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Beginning with myths

The novelist Hamish Clayton rereads Lloyd Jones’s The Book of Fame

I first read Lloyd Jones’s The Book of Fame soon after it had won the Deutz Medal for fiction, at the then-Montana New Zealand Book Awards in 2001. It had been published the year before, not surprisingly, to critical acclaim. I barely remember reading any reviews at all when it first appeared, but I do remember the talk around the novel, the excited edge of the chatter about this book that felt different to almost anything else going around in local fiction at the time. As the judges of the Montana put it: “On any scale of originality this novel is in a class of its own.” It’s not hard to see why.

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The longings of the placid, Mary McCallum

Mary McCallum recalls the pleasures of The Wind in the Willows and traces its influence on her first children’s book

The Mole had been working very hard all the morning, spring-cleaning his little home. First with brooms, then with dusters; then on ladders and steps and chairs, with a brush and a pail of whitewash; till he had dust in his throat and eyes, and splashes of whitewash all over his black fur, and an aching back and weary arms. Spring was moving in the air above and in the earth below and around him, penetrating even his dark and lowly little house with its spirit of divine discontent and longing.

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Fireflies in the twilight, Gregory O’Brien

Painter and poet Gregory O’Brien reflects on Jean Arp’s Collected French Writings. i was born in nature … i have four natures. i have two things. i have five senses. sense and non-sense. nature is senseless. make way for nature.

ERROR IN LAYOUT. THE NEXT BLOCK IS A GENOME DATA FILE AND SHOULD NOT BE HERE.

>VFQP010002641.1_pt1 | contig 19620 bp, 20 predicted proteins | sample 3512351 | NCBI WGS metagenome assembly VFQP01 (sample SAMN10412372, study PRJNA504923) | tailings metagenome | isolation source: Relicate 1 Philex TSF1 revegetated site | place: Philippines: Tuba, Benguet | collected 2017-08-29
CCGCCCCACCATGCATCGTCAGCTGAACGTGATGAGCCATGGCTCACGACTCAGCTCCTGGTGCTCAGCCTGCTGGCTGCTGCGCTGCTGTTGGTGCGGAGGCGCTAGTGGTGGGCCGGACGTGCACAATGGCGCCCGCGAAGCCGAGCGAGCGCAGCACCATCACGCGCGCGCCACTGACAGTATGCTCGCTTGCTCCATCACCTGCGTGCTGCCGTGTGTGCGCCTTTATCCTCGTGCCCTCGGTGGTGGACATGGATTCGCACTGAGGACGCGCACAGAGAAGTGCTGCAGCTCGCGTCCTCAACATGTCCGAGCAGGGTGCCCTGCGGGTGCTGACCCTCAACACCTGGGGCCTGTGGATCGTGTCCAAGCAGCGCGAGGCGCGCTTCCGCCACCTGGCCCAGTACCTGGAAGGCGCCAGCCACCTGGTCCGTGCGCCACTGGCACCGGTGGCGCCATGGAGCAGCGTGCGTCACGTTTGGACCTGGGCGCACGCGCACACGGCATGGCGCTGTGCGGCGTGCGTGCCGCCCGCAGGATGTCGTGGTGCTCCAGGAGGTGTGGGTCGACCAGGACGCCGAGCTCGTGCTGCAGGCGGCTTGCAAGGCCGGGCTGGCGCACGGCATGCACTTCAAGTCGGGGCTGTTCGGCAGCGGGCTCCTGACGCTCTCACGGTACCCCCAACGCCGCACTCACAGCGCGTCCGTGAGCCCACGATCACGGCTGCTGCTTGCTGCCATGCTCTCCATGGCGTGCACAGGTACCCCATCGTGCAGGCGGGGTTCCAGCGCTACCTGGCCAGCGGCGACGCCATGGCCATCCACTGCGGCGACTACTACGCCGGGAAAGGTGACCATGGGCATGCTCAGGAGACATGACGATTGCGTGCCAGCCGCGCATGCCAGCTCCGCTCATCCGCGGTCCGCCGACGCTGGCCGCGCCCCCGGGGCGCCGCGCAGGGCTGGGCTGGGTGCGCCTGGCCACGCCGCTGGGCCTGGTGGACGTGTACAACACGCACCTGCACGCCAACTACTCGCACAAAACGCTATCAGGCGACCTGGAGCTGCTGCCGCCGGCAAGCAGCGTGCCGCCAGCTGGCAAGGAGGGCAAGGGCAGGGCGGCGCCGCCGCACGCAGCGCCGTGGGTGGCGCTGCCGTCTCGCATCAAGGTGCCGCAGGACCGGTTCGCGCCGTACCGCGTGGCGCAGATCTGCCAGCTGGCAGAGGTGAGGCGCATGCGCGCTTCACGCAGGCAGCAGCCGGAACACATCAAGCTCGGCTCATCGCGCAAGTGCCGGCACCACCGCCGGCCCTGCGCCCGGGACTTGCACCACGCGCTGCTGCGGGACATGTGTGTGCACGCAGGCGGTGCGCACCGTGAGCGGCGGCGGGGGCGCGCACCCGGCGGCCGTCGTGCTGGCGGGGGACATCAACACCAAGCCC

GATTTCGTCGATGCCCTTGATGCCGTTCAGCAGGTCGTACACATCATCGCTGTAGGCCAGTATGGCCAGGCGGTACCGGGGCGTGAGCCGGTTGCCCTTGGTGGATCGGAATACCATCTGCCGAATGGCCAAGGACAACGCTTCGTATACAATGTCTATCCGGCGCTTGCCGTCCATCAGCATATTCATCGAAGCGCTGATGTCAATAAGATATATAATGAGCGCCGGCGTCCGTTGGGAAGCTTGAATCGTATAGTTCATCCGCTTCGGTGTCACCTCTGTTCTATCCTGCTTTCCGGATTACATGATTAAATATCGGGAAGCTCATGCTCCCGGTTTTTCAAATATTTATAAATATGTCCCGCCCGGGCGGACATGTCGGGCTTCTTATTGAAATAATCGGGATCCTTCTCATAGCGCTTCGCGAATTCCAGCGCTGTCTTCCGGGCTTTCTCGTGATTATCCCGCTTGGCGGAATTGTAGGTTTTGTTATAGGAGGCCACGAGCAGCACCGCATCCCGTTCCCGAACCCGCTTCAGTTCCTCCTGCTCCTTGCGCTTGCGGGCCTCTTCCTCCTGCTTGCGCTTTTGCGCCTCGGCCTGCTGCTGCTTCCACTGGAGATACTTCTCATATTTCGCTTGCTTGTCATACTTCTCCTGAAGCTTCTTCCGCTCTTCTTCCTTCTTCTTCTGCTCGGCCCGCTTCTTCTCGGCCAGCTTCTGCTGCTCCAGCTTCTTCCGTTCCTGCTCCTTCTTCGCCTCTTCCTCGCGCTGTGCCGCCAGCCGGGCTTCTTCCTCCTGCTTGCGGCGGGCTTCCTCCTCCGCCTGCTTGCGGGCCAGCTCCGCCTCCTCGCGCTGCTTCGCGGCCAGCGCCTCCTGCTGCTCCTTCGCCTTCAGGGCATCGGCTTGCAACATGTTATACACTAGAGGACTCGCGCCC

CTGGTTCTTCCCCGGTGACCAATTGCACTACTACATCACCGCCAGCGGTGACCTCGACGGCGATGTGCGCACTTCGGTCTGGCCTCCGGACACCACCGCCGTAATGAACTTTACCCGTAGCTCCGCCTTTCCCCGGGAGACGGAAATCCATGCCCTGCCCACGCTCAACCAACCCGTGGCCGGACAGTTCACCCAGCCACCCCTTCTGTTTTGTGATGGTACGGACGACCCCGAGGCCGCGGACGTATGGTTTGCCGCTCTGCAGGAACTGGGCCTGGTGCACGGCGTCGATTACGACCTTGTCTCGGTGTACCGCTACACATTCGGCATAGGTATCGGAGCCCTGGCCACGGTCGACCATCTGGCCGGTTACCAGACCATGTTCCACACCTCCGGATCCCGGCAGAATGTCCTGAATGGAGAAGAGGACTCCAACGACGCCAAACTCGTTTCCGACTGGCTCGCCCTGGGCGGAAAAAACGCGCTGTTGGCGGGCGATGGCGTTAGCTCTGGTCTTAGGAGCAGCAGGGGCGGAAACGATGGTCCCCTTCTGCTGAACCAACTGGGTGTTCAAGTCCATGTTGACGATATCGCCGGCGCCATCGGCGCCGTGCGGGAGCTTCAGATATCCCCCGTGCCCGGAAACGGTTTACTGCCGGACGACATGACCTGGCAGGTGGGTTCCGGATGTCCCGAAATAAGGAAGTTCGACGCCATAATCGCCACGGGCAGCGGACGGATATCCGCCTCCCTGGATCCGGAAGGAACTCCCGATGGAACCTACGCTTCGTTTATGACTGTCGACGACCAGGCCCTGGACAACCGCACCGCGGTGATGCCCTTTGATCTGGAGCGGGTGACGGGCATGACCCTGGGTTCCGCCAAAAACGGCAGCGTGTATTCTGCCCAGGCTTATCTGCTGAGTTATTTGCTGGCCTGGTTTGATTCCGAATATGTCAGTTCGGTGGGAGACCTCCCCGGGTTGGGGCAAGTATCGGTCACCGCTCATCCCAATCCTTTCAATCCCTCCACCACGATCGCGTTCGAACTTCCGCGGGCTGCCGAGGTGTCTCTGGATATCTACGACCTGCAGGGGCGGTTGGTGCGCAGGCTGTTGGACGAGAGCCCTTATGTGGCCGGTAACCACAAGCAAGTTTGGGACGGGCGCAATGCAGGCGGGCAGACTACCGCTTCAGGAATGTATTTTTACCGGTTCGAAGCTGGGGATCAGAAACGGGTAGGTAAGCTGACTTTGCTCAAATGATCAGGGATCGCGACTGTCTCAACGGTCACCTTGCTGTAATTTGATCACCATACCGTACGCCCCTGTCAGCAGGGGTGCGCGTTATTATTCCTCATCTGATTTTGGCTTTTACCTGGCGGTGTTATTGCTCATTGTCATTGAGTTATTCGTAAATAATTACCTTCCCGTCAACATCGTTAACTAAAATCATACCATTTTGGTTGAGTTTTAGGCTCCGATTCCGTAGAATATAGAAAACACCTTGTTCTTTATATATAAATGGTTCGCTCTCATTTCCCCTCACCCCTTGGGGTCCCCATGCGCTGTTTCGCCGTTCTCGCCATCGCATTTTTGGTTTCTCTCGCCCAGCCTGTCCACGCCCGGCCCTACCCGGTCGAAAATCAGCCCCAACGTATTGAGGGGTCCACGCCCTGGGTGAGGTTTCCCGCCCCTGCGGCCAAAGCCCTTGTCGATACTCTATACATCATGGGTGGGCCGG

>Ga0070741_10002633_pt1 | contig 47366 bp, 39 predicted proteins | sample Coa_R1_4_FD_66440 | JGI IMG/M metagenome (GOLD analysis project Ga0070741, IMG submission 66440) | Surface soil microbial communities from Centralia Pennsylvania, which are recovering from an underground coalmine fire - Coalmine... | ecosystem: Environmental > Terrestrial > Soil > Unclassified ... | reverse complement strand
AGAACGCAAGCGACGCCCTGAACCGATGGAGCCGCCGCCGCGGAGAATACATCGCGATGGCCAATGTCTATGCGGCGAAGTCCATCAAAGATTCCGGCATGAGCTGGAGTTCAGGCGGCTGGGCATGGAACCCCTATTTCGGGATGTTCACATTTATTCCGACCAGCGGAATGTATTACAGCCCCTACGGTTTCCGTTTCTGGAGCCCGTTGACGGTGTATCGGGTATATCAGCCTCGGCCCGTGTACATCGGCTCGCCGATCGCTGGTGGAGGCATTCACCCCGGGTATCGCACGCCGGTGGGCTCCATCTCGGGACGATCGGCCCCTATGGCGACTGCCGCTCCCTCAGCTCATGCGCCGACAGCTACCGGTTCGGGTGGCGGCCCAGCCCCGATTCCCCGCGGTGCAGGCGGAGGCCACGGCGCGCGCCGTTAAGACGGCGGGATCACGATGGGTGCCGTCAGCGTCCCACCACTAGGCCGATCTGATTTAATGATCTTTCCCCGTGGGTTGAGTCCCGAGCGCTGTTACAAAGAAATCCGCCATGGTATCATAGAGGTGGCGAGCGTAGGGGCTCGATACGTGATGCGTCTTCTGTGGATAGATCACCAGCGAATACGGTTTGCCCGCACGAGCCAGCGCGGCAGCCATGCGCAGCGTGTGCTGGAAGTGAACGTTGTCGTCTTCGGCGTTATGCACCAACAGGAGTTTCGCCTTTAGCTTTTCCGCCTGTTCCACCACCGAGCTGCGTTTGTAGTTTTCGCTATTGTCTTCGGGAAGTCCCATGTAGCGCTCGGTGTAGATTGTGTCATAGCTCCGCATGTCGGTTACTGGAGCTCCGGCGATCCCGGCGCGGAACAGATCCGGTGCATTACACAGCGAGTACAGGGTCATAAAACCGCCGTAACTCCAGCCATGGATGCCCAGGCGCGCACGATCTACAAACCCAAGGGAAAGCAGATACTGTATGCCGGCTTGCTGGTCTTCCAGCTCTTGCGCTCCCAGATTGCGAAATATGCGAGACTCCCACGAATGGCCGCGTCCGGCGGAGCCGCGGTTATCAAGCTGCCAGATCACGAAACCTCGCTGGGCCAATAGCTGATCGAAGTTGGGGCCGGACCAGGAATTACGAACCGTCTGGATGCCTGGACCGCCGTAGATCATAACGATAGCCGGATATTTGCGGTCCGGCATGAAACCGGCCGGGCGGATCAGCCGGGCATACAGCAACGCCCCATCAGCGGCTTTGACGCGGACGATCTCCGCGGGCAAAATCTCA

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Slow, sure meaning, Hamish Clayton

Hamish Clayton reflects on The English Patient. “The first time she dreamed of him she woke up beside her husband screaming.” When I was 21, I wrote that line out dozens of times, by hand, into a battered school exercise

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Bookshelf

  Non-fiction Diplomatic Ladies: New Zealand’s Unsung Envoys, Joanna Woods, Otago University Press, $50.00, ISBN 9781877578304 Using private letters and interviews, the author of Katerina: The Russian World of Katherine Mansfield (2001) writes about the wives and daughters who have

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Hums, James Brown

James Brown looks back at A A Milne’s classic books for children. The World of Pooh is my all-time favourite formative book. This is a collection containing A A Milne’s two Pooh books – Winnie-the-Pooh and The House at Pooh

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Not on the Cromwell Road, Margot Schwass

Margot Schwass travels A Long Way from Verona with Jane Gardam. It was the school holidays; I was 12 or so, much given to moping about and staring fruitlessly out of windows when I had nothing to read. This of

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“Let us go then, you and I”, Elizabeth Caffin

Elizabeth Caffin recalls first looking into T S Eliot’s poems.   Some time in the mid-1950s I gave a morning talk to the third form of a Christchurch secondary school. My subject was the poetry of T S Eliot; I

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A “rotten” novelist, Mandy Hager

Mandy Hager dodges Anne of Green Gables to reach for Paul Gallico. Paul Gallico’s Flowers for Mrs Harris is a simple tale related in his unpretentious and somewhat “telling” style.  Revisiting something well-loved from childhood or adolescence is always a

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Frind of all animals, Linley Boniface

Linley Boniface recalls what Durrell’s My Family and Other Animals meant to her growing up in the “anti-Corfu” of 1970s Palmerston North. The territorial skirmishes of marriage manifest themselves, at my house, in bookcases. We have always had too many

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